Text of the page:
Judge Caroline Wall said the motion to dismiss was “granted in part” and “denied in part,” which essentially allows the case to proceed but it’s unclear what will happen next, including details on a potential trial, according to Michael Swartz, one of the attorneys for the plaintiffs.
The plaintiffs’ attorneys pleaded Monday afternoon for the judge to allow the case to move forward so the survivors and descendants of victims from the massacre could have their day in court, potentially their last chance to get some semblance of justice.
A packed courtroom in Tulsa erupted in cheers and applause at the judge’s ruling, including the three remaining survivors who are all over 100 years old and were in the courtroom for the hours-long hearing.
“I’ve never seen nothing like this happen,” said Hughes Van Ellis, a 101-year-old survivor of the massacre who told CNN he never lost hope.
“That means it’s going to change things. It’s going to make people think … It’s going to change, it’s going to be better for everybody,” said Ellis, who also goes by Uncle Red.
The lawsuit was filed in March 2021 and looks to not only set the record straight on what took place between May 31 and June 1, 1921, but also create a special fund for survivors and descendants of the massacre that left at least 300 Black people dead and the once-booming neighborhood of Greenwood destroyed.
On top of that, attorneys for the plaintiffs are racing against the clock. Three of their clients are more than 100 years old; including the 101-year-old Ellis as well as Viola Fletcher and Lessie Benningfield Randle who are both 107.
“When you work on something for 20-plus years, you have defeat after defeat … you have client after client die. To know I have three living survivors that are here with me right now feel this partial victory, it means everything,” Solomon-Simmons said.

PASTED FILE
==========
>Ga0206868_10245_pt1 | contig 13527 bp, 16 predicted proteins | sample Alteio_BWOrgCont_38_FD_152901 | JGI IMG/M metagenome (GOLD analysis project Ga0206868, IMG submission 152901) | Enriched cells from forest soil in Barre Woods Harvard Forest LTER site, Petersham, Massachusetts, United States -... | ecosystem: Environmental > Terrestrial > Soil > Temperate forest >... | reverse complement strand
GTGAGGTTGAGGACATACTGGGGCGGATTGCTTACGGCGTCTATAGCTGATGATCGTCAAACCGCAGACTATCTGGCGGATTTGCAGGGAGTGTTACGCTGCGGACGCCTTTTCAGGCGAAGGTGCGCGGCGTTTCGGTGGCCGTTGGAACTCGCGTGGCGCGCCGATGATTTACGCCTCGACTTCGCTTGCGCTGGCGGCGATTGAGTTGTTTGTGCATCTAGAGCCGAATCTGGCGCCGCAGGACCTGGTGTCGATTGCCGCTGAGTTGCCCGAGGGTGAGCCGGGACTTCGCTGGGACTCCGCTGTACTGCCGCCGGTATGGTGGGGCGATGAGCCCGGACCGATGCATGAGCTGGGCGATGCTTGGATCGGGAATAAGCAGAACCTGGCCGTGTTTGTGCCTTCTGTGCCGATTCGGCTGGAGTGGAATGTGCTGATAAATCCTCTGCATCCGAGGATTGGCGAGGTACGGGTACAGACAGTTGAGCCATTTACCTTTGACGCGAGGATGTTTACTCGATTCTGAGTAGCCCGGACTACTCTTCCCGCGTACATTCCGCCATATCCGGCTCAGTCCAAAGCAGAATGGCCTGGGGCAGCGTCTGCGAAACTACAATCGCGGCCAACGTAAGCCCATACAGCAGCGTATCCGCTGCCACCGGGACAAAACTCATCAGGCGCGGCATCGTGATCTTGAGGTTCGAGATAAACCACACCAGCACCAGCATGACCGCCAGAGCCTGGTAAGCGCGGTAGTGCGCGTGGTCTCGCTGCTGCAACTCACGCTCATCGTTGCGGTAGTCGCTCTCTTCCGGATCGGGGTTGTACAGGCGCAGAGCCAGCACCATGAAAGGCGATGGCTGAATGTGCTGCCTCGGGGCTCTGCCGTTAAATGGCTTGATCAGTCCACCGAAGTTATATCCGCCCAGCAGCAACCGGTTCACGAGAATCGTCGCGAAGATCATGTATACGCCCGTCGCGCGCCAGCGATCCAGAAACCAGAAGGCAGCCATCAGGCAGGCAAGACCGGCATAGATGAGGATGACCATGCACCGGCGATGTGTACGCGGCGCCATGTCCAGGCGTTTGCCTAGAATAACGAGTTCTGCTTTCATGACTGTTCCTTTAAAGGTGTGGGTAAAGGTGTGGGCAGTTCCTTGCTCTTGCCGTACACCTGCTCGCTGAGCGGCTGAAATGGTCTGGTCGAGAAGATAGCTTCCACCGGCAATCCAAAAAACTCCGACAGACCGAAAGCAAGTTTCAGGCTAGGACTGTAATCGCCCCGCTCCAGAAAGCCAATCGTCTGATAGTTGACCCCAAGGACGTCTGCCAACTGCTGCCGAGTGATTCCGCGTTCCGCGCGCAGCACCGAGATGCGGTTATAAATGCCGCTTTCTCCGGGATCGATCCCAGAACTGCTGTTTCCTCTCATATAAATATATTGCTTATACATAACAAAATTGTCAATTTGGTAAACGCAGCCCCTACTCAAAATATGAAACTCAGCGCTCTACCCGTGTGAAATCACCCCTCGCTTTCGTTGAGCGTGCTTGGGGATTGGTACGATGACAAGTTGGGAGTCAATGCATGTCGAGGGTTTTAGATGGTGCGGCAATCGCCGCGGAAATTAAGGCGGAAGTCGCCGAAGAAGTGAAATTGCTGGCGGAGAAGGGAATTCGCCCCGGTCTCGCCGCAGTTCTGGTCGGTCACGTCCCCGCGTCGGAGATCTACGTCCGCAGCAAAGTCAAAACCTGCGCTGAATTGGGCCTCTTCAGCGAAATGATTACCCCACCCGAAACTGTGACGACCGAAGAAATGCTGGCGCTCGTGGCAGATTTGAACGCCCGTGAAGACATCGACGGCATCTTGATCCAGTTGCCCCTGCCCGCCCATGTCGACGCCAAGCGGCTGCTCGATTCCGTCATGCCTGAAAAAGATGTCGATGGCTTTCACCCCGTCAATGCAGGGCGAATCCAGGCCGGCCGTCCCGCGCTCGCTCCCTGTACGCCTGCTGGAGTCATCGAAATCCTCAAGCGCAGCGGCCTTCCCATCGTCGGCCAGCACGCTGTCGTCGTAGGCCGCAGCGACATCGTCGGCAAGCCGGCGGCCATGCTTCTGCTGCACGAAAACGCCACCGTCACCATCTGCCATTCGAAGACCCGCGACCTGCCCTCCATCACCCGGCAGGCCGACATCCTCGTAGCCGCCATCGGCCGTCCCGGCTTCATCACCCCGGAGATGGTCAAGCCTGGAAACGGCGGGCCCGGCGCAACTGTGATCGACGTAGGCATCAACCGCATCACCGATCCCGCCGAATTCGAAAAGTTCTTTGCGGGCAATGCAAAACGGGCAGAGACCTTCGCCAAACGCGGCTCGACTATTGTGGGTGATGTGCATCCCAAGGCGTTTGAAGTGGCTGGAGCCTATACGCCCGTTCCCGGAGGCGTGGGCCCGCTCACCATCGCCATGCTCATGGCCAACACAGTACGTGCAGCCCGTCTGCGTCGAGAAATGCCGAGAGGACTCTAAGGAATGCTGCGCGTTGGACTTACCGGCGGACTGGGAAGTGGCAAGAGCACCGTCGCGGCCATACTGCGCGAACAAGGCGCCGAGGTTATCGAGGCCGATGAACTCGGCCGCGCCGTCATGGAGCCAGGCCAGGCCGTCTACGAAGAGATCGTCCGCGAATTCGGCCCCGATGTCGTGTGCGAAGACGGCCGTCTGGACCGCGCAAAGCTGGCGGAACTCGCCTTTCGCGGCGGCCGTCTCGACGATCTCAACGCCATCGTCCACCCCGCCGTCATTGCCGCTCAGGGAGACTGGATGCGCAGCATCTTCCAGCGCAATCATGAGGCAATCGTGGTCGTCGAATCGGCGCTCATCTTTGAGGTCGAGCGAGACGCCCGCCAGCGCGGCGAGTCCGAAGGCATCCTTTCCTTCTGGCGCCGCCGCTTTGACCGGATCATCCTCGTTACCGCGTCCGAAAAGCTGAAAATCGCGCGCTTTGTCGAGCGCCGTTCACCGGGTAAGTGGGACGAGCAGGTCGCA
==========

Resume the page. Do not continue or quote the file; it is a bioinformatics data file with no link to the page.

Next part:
Judge Wall’s decision Monday on the case, which has been 100 years in the making, means America could be held accountable for a previous injustice and could lay the groundwork for similar cases in the future, Solomon-Simmons said.
“It shows a precedent and model of how you can organize a community, how you can organize your colleagues and partners throughout the nation,” he said. “This victory we’ve received is because of so many people working together from across this nation and building coalitions.”
Walking into the courtroom to a cheering crowd Monday, Solomon-Simmons pleaded the case to move this trial forward.
“They’ve waited 300-plus years to have their day in court,” Solomon-Simmons said of the three survivors. He argued the main point of this case is undoing the harm done by the defendants, arguing there is no time limit on something that is having a continued effect.
“Injustice plus time does not equal justice,” Simmons said.
Lawsuit names 7 defendants
The lawsuit names 11 plaintiffs, including survivors and relatives of survivors. Seven total defendants are named, including the city of Tulsa, Oklahoma Military Department and the Tulsa Development Authority.
Six months after the lawsuit was initially filed, some defendants in the case, including the Board of County Commissioners and Tulsa Metropolitan Area Planning Commission, filed motions to dismiss. The defendants’ oppositions included arguments that the case lacks standing because some plaintiffs have not proven they suffered concrete personal injury and that their alleged injuries could not be remedied by the court. A hearing was held in September, but no decision was made at the time.
A judge gave the plaintiffs until January 31 to present new arguments and gave the defendants until March to respond, Solomon-Simmons said. CNN has reached out to the defendants for comment.